Behavior is shaped by social norms. Those norms once were rooted in the Ten Commandments and time-tested codes of behavior. They weren’t nullified willy-nilly in accordance with the wishes of “activists,” as amplified through the megaphone of the mass media, and made law by the Supreme Court….

But by pecking away at social norms that underlie mutual trust and respect, “liberals” have sundered the fabric of civilization. There is among Americans the greatest degree of mutual enmity (dressed up as political polarization) since the Civil War.

The mutual enmity isn’t just political. It’s also racial, and it shows up as crime. Heather Mac Donald says “Yes, the Ferguson Effect Is Real,” and Paul Mirengoff shows that “Violent Crime Jumped in 2015.” I got to the root of the problem in “Crime Revisited,” to which I’ve added “Amen to That” and “Double Amen.” What is the root of the problem? A certain, violence-prone racial minority, of course, and also under-incarceration (see “Crime Revisited”).

The Ferguson Effect is a good example of where the slippery slope of free-speech absolutism leads. More examples are found in the violent protests in the wake of Donald Trump’s electoral victory. The right “peaceably to assemble, and to petition the Government for a redress of grievances” has become the right to assemble a mob, disrupt the lives of others, destroy the property of others, injure and kill others, and (usually) suffer no consequences for doing so — if you are a leftist or a member of one of the groups patronized by the left, that is.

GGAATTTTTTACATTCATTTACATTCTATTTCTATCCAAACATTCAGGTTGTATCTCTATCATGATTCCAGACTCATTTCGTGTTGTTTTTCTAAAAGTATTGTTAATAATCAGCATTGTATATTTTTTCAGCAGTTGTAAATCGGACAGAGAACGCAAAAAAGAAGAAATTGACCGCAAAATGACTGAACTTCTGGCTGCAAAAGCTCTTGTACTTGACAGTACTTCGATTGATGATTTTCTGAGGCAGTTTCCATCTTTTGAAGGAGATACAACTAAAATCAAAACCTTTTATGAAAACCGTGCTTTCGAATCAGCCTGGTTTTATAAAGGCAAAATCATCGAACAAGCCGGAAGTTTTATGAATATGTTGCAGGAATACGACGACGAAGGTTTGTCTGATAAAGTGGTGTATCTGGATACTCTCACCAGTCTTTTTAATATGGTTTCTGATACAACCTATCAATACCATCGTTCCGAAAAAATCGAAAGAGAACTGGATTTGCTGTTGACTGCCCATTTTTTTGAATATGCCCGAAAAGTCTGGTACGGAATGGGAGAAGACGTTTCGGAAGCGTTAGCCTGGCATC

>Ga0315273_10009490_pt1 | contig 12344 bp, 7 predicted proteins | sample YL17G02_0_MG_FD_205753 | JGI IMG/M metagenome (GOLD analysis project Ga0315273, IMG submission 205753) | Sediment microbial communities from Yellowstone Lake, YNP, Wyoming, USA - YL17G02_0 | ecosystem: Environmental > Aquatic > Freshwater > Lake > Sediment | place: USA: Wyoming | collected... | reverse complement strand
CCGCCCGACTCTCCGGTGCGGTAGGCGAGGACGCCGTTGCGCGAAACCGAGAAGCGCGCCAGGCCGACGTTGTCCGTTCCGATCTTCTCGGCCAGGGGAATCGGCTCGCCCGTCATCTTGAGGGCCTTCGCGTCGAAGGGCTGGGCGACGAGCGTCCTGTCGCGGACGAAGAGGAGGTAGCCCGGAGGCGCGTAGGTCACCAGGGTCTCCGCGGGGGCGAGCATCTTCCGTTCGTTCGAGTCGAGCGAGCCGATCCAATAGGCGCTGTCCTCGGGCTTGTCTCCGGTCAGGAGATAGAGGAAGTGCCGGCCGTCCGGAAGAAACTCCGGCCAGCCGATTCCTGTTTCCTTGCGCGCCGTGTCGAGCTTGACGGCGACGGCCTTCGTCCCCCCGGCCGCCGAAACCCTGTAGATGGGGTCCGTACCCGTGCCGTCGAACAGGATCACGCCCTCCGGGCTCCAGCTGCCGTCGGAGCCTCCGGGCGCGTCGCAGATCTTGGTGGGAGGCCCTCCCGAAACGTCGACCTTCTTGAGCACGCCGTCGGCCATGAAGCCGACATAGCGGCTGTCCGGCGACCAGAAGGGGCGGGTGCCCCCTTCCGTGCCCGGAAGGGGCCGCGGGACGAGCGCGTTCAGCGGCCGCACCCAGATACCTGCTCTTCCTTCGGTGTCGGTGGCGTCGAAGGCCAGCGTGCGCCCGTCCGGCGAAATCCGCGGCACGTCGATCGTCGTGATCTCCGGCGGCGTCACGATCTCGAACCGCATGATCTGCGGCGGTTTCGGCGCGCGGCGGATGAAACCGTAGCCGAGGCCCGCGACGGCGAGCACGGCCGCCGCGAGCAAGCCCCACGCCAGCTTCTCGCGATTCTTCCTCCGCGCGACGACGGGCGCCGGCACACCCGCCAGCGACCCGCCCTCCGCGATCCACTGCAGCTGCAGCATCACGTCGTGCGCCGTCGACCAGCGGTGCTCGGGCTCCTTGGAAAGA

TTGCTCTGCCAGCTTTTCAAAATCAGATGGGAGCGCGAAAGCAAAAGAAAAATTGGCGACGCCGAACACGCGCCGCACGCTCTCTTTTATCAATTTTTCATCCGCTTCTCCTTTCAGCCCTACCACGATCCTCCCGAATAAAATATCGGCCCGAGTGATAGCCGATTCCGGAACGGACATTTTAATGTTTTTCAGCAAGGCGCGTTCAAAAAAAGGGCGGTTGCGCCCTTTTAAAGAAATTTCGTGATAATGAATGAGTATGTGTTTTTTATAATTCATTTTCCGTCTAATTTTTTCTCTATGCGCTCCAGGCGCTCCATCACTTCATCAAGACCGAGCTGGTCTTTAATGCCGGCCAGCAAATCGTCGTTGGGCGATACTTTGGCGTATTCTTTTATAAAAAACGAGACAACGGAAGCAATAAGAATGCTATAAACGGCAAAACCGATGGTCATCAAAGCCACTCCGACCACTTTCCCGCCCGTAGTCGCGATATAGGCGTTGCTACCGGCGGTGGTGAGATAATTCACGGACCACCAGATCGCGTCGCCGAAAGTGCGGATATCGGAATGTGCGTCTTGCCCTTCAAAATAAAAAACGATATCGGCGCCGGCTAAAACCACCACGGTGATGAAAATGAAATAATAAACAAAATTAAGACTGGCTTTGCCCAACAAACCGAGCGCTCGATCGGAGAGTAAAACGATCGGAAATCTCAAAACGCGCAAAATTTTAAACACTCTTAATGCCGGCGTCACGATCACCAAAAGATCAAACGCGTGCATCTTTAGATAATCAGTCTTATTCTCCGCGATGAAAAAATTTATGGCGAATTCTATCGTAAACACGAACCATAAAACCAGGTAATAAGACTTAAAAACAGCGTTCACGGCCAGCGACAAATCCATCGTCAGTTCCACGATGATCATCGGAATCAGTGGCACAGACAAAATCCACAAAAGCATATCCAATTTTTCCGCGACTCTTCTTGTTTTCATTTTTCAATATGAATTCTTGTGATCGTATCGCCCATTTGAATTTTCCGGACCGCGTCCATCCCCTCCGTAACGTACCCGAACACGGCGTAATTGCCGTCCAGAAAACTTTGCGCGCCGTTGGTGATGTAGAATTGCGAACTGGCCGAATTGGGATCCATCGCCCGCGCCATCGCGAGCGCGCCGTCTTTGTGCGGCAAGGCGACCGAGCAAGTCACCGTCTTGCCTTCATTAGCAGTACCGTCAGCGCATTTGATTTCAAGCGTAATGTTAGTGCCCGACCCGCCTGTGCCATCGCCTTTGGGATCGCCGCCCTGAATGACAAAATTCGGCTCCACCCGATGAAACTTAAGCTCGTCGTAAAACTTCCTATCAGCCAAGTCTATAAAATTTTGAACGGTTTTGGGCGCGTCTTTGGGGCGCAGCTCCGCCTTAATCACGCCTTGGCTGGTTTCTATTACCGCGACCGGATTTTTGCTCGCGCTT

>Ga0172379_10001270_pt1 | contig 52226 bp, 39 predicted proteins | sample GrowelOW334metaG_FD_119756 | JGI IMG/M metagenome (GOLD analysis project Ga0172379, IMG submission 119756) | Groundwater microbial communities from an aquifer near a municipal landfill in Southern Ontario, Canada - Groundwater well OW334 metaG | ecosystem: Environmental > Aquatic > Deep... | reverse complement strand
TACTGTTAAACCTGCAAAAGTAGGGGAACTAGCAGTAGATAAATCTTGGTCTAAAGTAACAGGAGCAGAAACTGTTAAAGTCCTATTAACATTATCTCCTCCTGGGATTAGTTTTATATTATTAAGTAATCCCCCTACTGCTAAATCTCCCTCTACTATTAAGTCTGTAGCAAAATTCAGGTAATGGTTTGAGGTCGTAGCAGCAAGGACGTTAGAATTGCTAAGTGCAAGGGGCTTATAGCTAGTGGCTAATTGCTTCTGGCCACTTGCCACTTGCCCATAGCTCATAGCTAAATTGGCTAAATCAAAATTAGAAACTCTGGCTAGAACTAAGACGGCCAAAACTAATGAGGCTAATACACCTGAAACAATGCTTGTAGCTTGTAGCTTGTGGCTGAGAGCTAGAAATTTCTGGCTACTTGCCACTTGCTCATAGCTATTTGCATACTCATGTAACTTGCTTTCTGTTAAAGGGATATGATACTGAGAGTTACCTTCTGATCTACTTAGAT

How real is the Ferguson effect? Jazz Shaw writes about the rising rate of violent crime:

We’ve already looked at a couple of items from the latest FBI crime report and some of the dark news revealed within. But when you match up some of their numbers with recent historical facts, even more trends become evident. As the Daily Caller reports this week, one disturbing trend can be found by matching up locations recording rising murder rates with the homes of of widespread riots and anti-police protests.

As we discussed when looking at the rising murder and violent crime rates, the increases are not homogeneous across the country. Much of the spike in those figures is being driven by the shockingly higher murder numbers in a dozen or so cities. What some analysts are now doing is matching up those hot spots with the locations of the aforementioned anti-police protests. The result? The Ferguson Effect is almost undoubtedly real….